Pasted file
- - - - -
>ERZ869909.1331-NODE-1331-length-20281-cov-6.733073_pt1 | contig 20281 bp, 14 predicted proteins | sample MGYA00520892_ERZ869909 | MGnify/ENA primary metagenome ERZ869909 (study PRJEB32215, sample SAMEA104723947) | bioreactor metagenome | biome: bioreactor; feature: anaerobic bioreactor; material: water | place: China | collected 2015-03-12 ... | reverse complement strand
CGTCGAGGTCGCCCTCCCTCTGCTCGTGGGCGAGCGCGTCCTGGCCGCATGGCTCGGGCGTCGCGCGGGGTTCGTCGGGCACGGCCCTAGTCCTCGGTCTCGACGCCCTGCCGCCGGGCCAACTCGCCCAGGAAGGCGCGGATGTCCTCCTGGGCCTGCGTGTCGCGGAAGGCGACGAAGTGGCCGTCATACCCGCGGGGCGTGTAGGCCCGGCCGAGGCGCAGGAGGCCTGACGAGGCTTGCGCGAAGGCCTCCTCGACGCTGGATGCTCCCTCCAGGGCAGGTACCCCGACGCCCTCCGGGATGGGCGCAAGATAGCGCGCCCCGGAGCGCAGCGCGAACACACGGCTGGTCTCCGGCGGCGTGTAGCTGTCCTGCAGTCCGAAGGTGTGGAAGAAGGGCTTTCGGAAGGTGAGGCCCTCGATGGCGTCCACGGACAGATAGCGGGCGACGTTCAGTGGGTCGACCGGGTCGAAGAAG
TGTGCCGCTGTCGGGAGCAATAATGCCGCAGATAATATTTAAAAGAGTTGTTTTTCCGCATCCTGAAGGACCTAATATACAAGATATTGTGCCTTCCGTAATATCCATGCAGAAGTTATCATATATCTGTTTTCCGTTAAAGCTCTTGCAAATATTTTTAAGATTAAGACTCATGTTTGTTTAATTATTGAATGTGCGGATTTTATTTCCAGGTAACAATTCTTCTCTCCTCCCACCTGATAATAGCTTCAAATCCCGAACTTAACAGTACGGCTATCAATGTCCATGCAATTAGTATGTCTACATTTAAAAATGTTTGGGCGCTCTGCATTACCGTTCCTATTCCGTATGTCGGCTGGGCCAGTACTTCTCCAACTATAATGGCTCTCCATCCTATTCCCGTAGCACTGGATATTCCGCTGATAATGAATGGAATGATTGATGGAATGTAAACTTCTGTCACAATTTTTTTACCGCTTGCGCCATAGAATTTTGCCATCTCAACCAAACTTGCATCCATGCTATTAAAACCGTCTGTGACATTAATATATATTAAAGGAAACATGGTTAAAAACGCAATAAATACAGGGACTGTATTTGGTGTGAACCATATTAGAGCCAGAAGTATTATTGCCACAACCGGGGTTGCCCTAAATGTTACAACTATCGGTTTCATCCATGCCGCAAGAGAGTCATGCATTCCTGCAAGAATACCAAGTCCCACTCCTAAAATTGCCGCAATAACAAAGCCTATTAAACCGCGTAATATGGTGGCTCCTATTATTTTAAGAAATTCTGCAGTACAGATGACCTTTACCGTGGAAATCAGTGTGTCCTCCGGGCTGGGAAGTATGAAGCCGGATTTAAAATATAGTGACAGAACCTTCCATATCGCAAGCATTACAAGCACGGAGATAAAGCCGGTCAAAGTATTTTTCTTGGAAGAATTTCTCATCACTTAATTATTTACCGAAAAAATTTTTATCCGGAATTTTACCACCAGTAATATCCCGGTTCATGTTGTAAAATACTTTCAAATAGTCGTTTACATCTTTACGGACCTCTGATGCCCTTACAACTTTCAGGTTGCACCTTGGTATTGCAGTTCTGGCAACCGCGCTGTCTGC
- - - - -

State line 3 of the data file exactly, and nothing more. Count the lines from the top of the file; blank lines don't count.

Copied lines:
TGTGCCGCTGTCGGGAGCAATAATGCCGCAGATAATATTTAAAAGAGTTGTTTTTCCGCATCCTGAAGGACCTAATATACAAGATATTGTGCCTTCCGTAATATCCATGCAGAAGTTATCATATATCTGTTTTCCGTTAAAGCTCTTGCAAATATTTTTAAGATTAAGACTCATGTTTGTTTAATTATTGAATGTGCGGATTTTATTTCCAGGTAACAATTCTTCTCTCCTCCCACCTGATAATAGCTTCAAATCCCGAACTTAACAGTACGGCTATCAATGTCCATGCAATTAGTATGTCTACATTTAAAAATGTTTGGGCGCTCTGCATTACCGTTCCTATTCCGTATGTCGGCTGGGCCAGTACTTCTCCAACTATAATGGCTCTCCATCCTATTCCCGTAGCACTGGATATTCCGCTGATAATGAATGGAATGATTGATGGAATGTAAACTTCTGTCACAATTTTTTTACCGCTTGCGCCATAGAATTTTGCCATCTCAACCAAACTTGCATCCATGCTATTAAAACCGTCTGTGACATTAATATATATTAAAGGAAACATGGTTAAAAACGCAATAAATACAGGGACTGTATTTGGTGTGAACCATATTAGAGCCAGAAGTATTATTGCCACAACCGGGGTTGCCCTAAATGTTACAACTATCGGTTTCATCCATGCCGCAAGAGAGTCATGCATTCCTGCAAGAATACCAAGTCCCACTCCTAAAATTGCCGCAATAACAAAGCCTATTAAACCGCGTAATATGGTGGCTCCTATTATTTTAAGAAATTCTGCAGTACAGATGACCTTTACCGTGGAAATCAGTGTGTCCTCCGGGCTGGGAAGTATGAAGCCGGATTTAAAATATAGTGACAGAACCTTCCATATCGCAAGCATTACAAGCACGGAGATAAAGCCGGTCAAAGTATTTTTCTTGGAAGAATTTCTCATCACTTAATTATTTACCGAAAAAATTTTTATCCGGAATTTTACCACCAGTAATATCCCGGTTCATGTTGTAAAATACTTTCAAATAGTCGTTTACATCTTTACGGACCTCTGATGCCCTTACAACTTTCAGGTTGCACCTTGGTATTGCAGTTCTGGCAACCGCGCTGTCTGC